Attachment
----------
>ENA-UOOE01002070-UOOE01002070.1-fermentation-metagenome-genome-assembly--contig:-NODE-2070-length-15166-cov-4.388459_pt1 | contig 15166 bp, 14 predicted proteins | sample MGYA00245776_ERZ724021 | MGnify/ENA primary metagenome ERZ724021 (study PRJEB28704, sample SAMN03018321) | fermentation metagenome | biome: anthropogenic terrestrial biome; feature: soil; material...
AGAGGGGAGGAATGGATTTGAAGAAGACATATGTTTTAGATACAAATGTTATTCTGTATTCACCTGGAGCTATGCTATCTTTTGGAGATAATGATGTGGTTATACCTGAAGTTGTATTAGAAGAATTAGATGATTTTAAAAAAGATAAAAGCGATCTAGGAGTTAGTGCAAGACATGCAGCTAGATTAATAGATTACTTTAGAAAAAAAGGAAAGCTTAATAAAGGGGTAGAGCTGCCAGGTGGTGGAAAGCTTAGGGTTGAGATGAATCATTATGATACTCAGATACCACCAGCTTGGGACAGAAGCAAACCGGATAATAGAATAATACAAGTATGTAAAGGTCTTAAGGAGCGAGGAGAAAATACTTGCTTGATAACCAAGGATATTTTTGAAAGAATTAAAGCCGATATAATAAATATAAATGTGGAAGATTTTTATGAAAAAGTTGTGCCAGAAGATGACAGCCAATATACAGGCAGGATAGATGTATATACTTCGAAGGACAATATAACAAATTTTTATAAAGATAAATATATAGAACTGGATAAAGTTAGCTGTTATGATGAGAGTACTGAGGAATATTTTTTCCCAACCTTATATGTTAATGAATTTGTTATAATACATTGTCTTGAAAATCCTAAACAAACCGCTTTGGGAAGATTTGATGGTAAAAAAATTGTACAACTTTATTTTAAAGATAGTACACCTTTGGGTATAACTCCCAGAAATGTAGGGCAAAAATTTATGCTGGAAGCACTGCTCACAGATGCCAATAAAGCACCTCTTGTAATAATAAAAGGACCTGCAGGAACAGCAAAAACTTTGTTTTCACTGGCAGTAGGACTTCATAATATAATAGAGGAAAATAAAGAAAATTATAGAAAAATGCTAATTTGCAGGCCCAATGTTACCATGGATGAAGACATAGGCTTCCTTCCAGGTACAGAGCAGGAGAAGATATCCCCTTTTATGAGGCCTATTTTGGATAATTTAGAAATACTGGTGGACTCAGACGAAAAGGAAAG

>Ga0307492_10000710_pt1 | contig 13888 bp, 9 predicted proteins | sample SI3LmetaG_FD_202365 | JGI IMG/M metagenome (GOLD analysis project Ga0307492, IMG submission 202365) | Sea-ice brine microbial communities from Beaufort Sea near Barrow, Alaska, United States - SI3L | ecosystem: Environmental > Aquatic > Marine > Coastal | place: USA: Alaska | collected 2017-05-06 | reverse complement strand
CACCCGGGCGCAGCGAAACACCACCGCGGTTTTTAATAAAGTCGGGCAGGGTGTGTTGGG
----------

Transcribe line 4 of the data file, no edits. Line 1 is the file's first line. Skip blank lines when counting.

CACCCGGGCGCAGCGAAACACCACCGCGGTTTTTAATAAAGTCGGGCAGGGTGTGTTGGG